Terminology Clarification Request

Thread Starter

thebruce

Joined Dec 10, 2016
14
Hello All,
While I commonly lurk here, I am primarily interested in RF heating. I enjoy reading published RF literature in an effort to acquire sufficient knowledge to begin building simple circuits as a hobby. I apologize in advance for posting overly simple questions but in my development quest I often stumble on terms (and technical slang) that require a lot of research to unravel and often lead me to incomplete understanding in that my limited breadth of knowledge often does not finally apprehend intended meaning. While I am generally hesitant to post remedial questions, after some reading I still think I may still be missing the point.

Nathan O. Sokal - “CLASS-E HIGH-EFFICIENCY RF/MICROWAVE POWER AMPLIFIERS: PRINCIPLES OF OPERATION, DESIGN PROCEDURES, AND EXPERIMENTAL VERIFICATION” - in the abstract the author refers to a low order Class B circuit and upublished higher order Class B circuits having “improved-accuracy explicit design equations…, optimization principles, experimental results, tuning procedures, and gate/base driver circuits.” … This paper includes an accurate new equation for P that includes the effect of QL .

May I somewhat safely assume the low/high order referred to primarily pertains to the power transmitted (roughly V * I) or am I missing another meaning all together?

Thanks in advance
HAB
 

nsaspook

Joined Aug 27, 2009
7,281
Not my area of expertise but a quick search finds this.
https://people.physics.anu.edu.au/~dxt103/160m/class_E_amplifier_design.pdf
Result: The waveforms never have high voltage and high current simultaneously. The voltage and current switching transitions are time-displaced from each other, to accommodate transistor switching transition times that can be substantial fractions of the RF period. Turn-on transitions may be up to about 30% of the period and turn-off transitions up to about 20% of the period. The low-order Class-E amplifier of Fig 2 generates voltage and current waveforms that approximate the conceptual “target” waveforms in Fig 1; Fig 3 shows the actual waveforms in that circuit. Note that those actual waveforms meet all six criteria listed above and illustrated in Fig 1. Unpublished higher-order versions of the circuit approximate more closely the target waveforms of Fig 1, making the circuit even more tolerant of component parasitic resistances and nonzero switching-transition times.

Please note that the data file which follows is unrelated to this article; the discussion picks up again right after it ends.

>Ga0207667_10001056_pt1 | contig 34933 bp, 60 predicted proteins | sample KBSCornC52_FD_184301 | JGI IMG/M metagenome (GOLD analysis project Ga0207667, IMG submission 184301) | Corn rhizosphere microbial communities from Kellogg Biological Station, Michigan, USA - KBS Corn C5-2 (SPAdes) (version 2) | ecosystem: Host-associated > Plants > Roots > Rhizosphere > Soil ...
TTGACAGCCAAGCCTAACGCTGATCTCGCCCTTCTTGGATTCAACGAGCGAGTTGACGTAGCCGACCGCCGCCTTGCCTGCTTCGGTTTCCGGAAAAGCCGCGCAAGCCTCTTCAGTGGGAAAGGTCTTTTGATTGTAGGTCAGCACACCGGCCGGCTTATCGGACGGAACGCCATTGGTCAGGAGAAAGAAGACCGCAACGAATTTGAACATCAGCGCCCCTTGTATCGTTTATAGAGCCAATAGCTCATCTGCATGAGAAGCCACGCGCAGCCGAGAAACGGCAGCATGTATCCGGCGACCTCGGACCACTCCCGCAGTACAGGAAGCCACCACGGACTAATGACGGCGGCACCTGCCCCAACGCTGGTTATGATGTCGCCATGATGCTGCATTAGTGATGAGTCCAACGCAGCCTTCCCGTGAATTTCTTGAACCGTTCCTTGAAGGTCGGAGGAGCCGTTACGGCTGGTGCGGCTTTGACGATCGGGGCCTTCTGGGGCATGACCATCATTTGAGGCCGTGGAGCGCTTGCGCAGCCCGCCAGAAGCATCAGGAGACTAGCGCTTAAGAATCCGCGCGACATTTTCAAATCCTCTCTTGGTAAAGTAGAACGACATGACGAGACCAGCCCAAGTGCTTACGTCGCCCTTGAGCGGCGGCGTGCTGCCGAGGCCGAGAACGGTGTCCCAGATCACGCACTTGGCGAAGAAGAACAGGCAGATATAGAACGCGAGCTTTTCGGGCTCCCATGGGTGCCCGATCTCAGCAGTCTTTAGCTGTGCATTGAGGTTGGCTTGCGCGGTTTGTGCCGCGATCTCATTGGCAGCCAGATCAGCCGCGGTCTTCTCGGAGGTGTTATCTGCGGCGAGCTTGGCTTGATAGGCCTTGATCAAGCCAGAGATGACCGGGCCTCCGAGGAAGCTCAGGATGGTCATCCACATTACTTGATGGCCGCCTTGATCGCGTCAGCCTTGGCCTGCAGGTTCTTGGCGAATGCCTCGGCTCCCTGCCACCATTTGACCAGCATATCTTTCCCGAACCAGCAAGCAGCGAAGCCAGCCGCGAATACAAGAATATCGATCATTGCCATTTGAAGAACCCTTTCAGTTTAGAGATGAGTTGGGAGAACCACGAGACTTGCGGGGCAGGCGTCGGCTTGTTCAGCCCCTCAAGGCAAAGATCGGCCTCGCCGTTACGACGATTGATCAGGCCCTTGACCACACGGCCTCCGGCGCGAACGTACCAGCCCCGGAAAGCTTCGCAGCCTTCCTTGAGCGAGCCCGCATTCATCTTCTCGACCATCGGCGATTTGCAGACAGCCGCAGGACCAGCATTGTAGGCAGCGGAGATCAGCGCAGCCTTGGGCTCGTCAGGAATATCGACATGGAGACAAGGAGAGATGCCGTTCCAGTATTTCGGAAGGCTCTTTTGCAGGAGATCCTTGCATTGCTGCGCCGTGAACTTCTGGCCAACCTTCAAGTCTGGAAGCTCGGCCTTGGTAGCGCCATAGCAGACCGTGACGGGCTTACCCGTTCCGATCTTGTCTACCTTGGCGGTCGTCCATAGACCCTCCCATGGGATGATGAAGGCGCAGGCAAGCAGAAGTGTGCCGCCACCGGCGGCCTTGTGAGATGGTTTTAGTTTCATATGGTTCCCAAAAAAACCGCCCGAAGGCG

The order seems to be the circuit fidelity of the driving waveform to a optimized class-E waveform.
 

Thread Starter

thebruce

Joined Dec 10, 2016
14
SO...in layman's terms the low/high order differentiation is based on wave forms rather than the cumulative magnitude of power? To me this would imply that higher order more nearly replicates theoretical wave shapes/timing in support of his stated goal to prove (or improve comfort with) "a priori" design as something that should minimise "fiddling with" (which reads to an entrepreneur as potentially uncontrollable soft costs). I recall reading a periodical article (sorry no url/reference) about the leap of faith often required to bring RF designs to fruition that supports your explanation. Something akin to "good enough" in open source programming prior to the application of the "thousand eyes" phenomena/principle. Again, an impediment to investment.
Many thanks to you for your kind explanation. I take your gentle hint to post the article in the future.
 

DarthVolta

Joined Jan 27, 2015
446
I gotta start learning past 1st-2nd year physics (on the equation level that is. I've read the books by scienstists, since I was a kid). I have lot's of book on it, and there's ton's online. So in all of human history, there's no easier time than now.
 

Thread Starter

thebruce

Joined Dec 10, 2016
14
100 kHz is not really RF, just nervous DC
Funny...no really...funny.
When I speak of RF heating (the kind mentioned in the referenced article) it's dipole excitement (primarily of water in my use case) which is absolutely not induction related as I understand/define induction or attempt to calculate it. It's a completely different set of formulas and branch of physics (in my experience). The article referenced is about high efficiency push/pull class E amplifiers operating in the UHF (ultra high frequency - now a misnomer) RF bands (generally between 1 and 100mHz or so...it varies depending on the source you choose) My particular interest is in the fixed ISM band at 13.56 mHz and pushing ~10Kw as a heat source for industrial processes.
 

Thread Starter

thebruce

Joined Dec 10, 2016
14
Funny...no really...funny.
When I speak of RF heating (the kind mentioned in the referenced article) it's dipole excitement (primarily of water in my use case) which is absolutely not induction related as I understand/define induction or attempt to calculate it. It's a completely different set of formulas and branch of physics (in my experience). The article referenced is about high efficiency push/pull class E amplifiers operating in the UHF (ultra high frequency - now a misnomer) RF bands (generally between 1 and 100mHz or so...it varies depending on the source you choose) My particular interest is in the fixed ISM band at 13.56 mHz and pushing ~10Kw as a heat source for industrial processes.
I suspect what you are referring to would be the frequency of the gate drives which operate the switching of the MOSFETs or IGBTs.
 
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